The debate over the visa rules of the UK have been reopened by British MPS who now argue that Europeans are being favoured unfairly at the expense of those from countries of the Commonwealth like New Zealand and Australia.
This is as a result of a report which made claims that restrictions on visas had led to s sharp reduction in migration of Australians to the UK in recent times.
Andrew Rosindell the MP for Romford wants visa system reforms which are going to put additional restrictions on immigration in Europe and not exclude or alienate people from nations with closer and longer links to history with Britain.
He stated that when a person is looking to live, study, work, or visit the United Kingdom, being from a nation in the Commonwealth or being from one of the realms of Her Majesty should count for something. However it appeared to not count for anything at the moment.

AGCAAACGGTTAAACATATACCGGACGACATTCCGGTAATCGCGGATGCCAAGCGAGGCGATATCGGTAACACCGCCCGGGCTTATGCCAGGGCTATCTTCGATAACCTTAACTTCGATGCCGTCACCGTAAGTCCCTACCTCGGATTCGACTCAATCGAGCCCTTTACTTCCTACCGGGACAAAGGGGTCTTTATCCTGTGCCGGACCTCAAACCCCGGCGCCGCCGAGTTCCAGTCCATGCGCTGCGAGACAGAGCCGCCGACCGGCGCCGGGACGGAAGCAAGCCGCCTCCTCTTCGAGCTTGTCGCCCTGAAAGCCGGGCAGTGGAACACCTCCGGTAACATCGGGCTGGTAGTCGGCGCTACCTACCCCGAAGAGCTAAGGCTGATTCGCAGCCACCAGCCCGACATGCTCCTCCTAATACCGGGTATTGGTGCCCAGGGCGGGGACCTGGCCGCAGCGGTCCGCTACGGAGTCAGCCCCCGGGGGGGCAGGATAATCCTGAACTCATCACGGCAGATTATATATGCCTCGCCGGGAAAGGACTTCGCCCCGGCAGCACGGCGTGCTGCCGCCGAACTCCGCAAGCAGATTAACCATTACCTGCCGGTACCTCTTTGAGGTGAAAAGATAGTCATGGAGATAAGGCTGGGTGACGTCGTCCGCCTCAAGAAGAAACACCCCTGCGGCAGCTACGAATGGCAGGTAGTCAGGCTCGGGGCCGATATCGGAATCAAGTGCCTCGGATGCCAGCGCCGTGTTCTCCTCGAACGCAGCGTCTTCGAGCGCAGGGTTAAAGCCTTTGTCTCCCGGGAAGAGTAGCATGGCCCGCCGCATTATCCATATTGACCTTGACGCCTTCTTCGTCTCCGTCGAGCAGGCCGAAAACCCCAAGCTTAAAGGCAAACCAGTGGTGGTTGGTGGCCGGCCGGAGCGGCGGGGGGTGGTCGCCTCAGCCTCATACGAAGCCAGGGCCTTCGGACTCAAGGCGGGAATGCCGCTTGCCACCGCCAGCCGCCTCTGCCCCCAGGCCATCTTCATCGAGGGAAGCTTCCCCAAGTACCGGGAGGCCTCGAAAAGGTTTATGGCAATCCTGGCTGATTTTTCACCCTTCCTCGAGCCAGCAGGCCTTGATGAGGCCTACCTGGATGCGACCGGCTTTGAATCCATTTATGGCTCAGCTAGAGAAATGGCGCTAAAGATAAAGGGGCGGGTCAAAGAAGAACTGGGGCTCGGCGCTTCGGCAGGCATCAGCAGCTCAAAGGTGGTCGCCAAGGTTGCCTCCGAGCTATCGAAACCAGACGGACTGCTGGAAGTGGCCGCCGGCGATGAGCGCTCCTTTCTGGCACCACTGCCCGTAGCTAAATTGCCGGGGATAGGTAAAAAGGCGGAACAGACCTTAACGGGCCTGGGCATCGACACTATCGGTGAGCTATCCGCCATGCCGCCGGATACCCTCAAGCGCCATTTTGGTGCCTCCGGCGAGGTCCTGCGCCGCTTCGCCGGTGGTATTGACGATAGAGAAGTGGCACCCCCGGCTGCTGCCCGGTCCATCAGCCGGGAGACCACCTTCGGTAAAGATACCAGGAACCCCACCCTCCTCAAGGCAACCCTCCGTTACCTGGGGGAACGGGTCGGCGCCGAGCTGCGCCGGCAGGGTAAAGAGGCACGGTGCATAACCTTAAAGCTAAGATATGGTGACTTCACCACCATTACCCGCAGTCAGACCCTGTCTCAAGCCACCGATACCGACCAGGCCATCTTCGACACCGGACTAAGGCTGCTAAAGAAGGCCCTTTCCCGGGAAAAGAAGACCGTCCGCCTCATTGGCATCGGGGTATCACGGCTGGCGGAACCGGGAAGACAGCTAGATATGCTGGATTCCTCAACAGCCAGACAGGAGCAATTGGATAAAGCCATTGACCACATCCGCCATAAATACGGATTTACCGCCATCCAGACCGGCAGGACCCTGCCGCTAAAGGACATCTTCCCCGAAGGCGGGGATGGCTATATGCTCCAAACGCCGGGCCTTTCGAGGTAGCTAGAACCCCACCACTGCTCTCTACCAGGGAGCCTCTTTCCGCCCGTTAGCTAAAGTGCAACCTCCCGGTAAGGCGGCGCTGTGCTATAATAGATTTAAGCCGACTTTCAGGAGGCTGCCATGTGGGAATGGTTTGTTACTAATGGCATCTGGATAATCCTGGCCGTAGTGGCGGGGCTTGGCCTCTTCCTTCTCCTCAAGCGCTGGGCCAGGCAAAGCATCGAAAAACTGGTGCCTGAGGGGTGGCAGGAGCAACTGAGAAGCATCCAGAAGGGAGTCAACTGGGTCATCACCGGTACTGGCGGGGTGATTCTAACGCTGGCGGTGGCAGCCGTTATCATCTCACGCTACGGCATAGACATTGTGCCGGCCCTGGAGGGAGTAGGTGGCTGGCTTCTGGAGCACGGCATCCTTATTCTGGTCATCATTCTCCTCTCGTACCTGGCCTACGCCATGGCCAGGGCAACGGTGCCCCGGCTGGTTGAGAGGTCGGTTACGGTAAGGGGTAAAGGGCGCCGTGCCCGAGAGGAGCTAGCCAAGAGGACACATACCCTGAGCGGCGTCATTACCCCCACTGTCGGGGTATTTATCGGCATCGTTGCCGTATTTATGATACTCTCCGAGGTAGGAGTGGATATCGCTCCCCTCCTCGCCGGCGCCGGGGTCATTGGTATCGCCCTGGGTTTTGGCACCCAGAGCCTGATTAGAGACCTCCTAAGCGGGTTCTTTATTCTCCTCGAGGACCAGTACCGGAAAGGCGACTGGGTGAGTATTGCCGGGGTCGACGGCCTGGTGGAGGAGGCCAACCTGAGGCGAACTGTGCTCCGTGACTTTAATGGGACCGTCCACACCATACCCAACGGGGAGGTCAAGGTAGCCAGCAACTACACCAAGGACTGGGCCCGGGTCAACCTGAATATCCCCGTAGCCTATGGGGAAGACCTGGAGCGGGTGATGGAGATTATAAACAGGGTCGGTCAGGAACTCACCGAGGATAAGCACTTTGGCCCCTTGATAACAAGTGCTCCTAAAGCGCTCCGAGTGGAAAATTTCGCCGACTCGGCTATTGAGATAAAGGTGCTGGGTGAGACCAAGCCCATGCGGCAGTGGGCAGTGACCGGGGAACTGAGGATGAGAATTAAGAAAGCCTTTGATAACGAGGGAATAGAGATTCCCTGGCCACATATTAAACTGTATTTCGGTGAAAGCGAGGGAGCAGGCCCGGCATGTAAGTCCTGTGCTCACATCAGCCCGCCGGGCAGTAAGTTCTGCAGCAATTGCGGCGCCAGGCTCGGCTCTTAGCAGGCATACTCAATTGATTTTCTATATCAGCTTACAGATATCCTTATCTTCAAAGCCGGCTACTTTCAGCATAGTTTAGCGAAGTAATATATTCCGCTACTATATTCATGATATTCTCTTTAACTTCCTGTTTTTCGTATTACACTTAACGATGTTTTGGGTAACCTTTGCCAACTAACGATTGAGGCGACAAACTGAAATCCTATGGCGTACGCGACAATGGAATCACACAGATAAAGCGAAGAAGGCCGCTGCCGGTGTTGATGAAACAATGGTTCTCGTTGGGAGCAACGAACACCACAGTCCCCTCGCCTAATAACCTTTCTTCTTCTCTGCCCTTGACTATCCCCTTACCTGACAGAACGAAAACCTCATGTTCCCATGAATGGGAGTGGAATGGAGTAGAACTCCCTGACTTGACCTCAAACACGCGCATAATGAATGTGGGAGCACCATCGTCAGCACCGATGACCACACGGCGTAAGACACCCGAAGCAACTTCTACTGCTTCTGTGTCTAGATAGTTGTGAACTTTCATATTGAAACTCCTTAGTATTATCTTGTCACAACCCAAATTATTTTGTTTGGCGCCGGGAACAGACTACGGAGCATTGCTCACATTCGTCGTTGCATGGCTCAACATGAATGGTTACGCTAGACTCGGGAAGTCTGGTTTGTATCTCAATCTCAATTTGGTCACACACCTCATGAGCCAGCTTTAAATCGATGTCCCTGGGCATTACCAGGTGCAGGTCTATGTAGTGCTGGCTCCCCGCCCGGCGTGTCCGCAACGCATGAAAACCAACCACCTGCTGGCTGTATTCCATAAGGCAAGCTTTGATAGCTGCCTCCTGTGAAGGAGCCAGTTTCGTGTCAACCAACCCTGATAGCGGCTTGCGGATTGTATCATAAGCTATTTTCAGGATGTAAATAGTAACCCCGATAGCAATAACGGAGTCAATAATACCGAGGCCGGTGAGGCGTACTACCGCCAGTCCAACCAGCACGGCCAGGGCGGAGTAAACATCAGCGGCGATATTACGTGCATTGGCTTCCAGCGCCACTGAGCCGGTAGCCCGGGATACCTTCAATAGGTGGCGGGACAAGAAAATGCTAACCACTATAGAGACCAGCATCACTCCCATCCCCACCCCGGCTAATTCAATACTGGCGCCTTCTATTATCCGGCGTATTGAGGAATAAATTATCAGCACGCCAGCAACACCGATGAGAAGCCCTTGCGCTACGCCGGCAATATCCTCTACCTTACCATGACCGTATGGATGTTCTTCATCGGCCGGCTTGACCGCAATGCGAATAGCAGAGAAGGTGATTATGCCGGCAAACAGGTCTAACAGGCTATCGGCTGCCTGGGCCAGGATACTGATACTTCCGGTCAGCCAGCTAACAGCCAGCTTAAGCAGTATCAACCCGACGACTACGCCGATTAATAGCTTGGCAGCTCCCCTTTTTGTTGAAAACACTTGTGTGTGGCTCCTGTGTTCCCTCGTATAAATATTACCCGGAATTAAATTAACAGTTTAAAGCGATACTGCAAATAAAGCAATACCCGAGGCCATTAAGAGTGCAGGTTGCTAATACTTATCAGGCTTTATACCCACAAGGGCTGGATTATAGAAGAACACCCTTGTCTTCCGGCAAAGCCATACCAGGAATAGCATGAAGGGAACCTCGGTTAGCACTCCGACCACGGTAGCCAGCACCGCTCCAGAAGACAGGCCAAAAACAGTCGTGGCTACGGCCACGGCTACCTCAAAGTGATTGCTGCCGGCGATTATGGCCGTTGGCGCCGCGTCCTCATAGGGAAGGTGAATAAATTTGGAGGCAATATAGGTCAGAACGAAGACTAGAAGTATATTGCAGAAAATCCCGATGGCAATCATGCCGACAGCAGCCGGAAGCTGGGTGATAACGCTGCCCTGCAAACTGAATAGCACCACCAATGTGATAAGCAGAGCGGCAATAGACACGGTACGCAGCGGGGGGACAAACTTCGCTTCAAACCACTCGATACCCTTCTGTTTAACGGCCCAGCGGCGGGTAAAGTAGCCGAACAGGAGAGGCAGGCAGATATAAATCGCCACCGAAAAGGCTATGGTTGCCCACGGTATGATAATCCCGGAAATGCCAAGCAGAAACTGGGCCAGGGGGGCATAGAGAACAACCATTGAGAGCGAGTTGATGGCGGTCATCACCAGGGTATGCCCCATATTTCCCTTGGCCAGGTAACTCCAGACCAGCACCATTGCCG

He is supporting calls made recently by Boris Johnson the Mayor of London for mobility zones that are bilateral between Commonwealth nations that are economically developed and stated that the Prime Ministers of Australia and New Zealand were in support of the move.
He also wished to see at Heathrow and other airports a special Commonwealth queue which would permit people having passports from former countries of the Commonwealth to have a fast track through immigration.
A report which was compiled by the executive director of Commonwealth Exchange a think tank Tim Hewish alleged that because of visa restrictions migration of Australians to Britain dropped to 26,000 in 2011 from 40,000 in 1999.
It made recommendations permitting people of New Zealand and Australian nationalities to work in and travel to Britain and Britons to work and travel in those two countries reciprocally. Canada also had a similar argument made for it.
John Key the prime minister of New Zealand stated that the move would be welcomed by him but stated that there was no likelihood that it was going to take place this year because of the UK general elections which were forthcoming.
Also pointed by those in favour of the suggestion was that all three countries shared a common legal system and a common language and have common familial bonds and cultures.